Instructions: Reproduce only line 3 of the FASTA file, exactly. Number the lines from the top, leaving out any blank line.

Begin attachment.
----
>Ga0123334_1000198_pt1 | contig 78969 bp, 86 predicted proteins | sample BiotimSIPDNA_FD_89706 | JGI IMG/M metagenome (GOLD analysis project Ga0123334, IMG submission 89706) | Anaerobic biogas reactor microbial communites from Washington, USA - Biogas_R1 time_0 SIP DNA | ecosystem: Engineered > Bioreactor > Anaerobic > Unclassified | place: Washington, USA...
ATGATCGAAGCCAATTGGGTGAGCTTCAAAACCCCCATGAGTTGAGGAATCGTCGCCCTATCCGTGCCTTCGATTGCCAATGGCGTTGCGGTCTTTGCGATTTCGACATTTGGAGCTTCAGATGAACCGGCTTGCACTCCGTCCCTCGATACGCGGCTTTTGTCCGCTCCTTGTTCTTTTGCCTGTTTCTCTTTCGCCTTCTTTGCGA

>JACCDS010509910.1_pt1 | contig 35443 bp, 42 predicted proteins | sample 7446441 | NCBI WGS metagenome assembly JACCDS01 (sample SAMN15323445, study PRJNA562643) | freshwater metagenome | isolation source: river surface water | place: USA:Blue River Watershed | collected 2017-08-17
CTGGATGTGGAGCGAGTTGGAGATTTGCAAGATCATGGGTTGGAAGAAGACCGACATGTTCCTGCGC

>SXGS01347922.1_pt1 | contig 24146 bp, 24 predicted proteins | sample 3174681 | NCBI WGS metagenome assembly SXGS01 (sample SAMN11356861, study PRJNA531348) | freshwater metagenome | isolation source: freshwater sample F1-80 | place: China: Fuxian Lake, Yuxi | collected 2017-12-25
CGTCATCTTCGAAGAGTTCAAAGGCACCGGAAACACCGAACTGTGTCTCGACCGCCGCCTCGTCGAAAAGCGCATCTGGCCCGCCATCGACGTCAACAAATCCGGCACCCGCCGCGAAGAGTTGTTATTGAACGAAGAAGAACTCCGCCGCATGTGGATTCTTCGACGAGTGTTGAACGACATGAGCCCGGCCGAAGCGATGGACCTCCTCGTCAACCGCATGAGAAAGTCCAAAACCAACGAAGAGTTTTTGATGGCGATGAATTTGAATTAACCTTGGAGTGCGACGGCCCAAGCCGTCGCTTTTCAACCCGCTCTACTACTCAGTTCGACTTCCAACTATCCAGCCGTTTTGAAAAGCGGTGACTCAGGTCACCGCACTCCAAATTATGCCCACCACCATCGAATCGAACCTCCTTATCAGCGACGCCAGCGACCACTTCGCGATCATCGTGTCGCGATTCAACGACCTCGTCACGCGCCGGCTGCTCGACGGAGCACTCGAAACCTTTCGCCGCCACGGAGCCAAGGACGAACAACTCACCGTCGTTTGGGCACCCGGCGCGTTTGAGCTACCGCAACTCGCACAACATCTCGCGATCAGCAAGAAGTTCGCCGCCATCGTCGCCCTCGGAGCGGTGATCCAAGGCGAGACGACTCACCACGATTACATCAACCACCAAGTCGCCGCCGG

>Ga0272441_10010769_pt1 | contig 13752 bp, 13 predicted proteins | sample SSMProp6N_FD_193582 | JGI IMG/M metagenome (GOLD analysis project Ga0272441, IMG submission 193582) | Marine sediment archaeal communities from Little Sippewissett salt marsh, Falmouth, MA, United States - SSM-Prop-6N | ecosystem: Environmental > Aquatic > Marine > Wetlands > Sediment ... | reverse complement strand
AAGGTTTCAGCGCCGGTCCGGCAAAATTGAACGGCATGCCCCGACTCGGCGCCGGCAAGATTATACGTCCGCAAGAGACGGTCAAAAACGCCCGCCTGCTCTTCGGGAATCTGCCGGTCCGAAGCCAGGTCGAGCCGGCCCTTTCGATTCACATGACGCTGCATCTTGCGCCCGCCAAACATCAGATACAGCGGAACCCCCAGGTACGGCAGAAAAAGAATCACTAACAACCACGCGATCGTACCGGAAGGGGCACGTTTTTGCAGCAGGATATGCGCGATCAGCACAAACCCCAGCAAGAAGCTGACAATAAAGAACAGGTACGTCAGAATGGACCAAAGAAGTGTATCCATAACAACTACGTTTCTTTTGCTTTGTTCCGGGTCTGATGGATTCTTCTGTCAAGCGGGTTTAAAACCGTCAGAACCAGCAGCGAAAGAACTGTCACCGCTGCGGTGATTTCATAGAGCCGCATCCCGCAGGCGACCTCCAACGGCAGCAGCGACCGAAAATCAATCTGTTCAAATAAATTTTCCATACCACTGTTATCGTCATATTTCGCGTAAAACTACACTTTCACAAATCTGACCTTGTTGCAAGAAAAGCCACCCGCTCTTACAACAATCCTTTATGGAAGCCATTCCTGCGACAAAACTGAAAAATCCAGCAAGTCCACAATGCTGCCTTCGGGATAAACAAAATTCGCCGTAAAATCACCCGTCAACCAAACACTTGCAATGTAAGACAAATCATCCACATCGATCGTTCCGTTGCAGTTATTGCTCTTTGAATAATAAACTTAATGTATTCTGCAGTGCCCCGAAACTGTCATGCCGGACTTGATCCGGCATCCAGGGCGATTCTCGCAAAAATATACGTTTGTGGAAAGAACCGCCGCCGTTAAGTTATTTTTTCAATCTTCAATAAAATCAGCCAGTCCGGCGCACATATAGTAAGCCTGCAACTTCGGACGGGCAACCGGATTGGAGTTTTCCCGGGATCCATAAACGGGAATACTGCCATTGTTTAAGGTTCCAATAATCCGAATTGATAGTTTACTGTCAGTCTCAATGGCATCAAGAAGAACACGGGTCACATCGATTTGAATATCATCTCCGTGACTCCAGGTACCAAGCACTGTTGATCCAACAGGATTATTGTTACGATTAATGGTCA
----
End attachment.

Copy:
>JACCDS010509910.1_pt1 | contig 35443 bp, 42 predicted proteins | sample 7446441 | NCBI WGS metagenome assembly JACCDS01 (sample SAMN15323445, study PRJNA562643) | freshwater metagenome | isolation source: river surface water | place: USA:Blue River Watershed | collected 2017-08-17